Ofgem has said that the proposed energy price cap of £1,136 could have 11 million households an average of £75, as concerns mount over the cost of energy.
The plan is set to be confirmed in November and is expected to take effect by the end of December and will remain in place until 2023.
The cap, which was described as “tough” by the energy regulator will provide fairer deals for consumers by forcing suppliers to cut prices to the level of the cap or below.
However, despite UK Prime Minister Theresa May’s promise that the policy would prevent large hikes in bills, analysts have noted that the rising costs of wholesale gas and electricity costs could the price cap increase by as much as £123 by spring.
Brexit also threatens to heighten UK energy bills if barriers to trade are imposed on the energy industry that would increase the cost of importing gas and electricity to and from Europe, which would then be passed on to consumers.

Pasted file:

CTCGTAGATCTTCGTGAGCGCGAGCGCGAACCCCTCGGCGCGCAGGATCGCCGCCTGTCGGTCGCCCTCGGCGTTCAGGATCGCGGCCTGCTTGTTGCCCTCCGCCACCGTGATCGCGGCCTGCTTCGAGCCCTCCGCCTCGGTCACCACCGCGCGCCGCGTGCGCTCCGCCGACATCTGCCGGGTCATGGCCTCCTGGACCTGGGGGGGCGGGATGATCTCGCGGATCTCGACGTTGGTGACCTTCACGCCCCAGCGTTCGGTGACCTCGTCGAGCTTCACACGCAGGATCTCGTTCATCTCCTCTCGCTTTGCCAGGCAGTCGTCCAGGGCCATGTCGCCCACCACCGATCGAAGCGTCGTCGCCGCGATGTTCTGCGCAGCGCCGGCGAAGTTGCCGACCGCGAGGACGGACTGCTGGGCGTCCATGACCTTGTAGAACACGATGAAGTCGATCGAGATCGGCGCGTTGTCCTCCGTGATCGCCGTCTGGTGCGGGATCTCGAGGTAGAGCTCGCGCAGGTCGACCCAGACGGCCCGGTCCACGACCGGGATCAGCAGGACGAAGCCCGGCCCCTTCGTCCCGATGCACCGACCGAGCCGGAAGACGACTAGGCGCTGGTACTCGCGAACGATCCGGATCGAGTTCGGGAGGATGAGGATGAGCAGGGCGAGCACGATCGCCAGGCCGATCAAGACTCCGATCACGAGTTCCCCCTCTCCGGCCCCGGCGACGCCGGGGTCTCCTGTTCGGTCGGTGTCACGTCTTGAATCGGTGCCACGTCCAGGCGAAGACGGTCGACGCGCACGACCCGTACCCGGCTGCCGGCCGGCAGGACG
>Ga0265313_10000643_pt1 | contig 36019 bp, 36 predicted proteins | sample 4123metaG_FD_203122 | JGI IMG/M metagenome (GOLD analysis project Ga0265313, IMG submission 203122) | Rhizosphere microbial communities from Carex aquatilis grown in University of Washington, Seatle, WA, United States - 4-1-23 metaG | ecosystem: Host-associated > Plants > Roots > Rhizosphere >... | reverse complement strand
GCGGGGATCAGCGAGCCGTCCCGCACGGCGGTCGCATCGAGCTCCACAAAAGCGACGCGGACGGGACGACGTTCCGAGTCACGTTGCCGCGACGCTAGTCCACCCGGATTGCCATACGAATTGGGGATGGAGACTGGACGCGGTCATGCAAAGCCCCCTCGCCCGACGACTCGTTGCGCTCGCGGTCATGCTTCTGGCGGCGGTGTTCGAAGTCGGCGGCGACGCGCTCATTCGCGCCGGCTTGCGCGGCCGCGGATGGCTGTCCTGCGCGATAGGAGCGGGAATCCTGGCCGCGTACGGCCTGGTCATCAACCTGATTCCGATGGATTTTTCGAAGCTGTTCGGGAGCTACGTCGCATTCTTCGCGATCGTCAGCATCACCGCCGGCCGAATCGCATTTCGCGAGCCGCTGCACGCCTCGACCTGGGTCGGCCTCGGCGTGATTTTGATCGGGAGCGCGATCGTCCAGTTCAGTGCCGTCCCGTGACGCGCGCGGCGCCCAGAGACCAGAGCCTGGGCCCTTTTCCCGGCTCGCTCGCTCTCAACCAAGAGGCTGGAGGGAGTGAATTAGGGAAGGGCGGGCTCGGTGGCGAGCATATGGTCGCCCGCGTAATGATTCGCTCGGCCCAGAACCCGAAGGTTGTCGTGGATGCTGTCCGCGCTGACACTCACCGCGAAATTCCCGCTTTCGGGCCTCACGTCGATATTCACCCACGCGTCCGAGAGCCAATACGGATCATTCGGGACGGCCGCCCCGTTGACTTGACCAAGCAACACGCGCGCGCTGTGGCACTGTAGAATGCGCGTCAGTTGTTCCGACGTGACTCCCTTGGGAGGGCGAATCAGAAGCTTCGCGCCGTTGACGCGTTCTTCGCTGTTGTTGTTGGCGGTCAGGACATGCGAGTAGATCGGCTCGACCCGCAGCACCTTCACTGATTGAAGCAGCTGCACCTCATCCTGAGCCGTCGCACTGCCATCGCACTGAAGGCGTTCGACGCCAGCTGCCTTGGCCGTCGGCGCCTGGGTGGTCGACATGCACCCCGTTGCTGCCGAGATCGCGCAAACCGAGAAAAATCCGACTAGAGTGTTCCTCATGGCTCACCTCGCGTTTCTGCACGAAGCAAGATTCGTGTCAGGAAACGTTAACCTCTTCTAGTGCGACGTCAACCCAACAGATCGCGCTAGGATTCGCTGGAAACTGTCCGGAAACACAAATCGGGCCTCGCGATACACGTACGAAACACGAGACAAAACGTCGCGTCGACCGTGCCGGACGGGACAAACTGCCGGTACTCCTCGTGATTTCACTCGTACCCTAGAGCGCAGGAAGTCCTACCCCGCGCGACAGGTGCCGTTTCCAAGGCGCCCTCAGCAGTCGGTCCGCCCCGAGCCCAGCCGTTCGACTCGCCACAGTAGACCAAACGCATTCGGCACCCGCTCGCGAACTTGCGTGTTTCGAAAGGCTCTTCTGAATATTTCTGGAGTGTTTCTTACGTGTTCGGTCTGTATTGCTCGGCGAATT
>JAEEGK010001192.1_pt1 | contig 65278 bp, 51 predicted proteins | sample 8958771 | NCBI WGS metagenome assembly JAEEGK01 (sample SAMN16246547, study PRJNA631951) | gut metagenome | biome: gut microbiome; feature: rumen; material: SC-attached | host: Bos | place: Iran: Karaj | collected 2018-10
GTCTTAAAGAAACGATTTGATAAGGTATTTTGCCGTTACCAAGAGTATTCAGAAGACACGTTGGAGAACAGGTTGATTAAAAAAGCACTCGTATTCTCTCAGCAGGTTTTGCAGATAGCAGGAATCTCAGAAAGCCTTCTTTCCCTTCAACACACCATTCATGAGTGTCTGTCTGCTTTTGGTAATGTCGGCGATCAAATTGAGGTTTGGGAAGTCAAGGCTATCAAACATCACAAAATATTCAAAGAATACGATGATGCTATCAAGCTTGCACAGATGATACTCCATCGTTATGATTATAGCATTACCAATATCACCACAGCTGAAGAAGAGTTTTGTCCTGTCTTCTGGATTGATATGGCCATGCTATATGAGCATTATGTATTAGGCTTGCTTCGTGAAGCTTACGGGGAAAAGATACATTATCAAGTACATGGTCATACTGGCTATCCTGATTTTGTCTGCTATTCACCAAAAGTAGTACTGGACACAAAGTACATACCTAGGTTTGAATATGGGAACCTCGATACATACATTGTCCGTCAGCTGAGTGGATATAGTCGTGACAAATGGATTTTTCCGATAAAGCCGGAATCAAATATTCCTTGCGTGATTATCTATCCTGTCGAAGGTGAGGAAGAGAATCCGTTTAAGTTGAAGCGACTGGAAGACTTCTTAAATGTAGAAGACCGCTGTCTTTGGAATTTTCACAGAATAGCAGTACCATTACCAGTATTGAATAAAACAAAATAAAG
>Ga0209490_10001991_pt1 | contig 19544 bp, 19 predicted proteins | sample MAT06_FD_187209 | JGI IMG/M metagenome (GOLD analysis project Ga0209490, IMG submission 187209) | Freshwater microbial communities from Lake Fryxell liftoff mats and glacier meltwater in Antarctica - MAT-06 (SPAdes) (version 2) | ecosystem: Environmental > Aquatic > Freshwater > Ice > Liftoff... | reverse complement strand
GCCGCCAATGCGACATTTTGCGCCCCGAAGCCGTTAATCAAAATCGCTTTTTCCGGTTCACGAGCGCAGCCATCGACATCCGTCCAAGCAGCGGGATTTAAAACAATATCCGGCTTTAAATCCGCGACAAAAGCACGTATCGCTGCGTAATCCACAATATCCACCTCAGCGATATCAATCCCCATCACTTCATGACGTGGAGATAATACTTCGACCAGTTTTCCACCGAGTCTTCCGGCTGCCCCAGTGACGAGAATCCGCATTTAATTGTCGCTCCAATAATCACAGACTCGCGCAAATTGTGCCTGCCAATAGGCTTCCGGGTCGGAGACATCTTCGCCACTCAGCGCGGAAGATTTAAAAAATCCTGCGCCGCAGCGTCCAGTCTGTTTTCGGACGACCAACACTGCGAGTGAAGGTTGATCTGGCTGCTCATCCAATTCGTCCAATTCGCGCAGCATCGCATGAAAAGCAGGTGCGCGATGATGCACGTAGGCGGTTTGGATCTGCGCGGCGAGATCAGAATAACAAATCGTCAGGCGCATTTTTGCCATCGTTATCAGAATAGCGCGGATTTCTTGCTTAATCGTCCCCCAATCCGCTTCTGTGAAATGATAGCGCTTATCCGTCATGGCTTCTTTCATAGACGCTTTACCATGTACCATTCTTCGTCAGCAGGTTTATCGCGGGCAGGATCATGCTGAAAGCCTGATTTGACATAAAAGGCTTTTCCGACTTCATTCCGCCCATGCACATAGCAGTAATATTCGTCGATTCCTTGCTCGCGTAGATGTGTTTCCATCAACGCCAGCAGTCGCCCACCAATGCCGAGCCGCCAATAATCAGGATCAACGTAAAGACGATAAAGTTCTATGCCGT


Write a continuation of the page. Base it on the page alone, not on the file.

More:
Earlier this year, a report highlighted the vulnerability of the UK energy sector, stating that it could not rely on gas imports from Europe during cases of extreme weather, which came as “the Beast from the East” saw wholesale prices jump to five times the average for the first quarter, reaching its highest point at £990 per MWh, as a result of a surge in demand.
The UK Government gave Ofgem the power to introduce the cap in July in its efforts to help consumers struggling with the rising costs of energy bills.
Ofgem chief executive Dermot Nolan said: “Once the price cap is in place, all households in Great Britain covered by the cap will be protected from being overcharged for their energy.”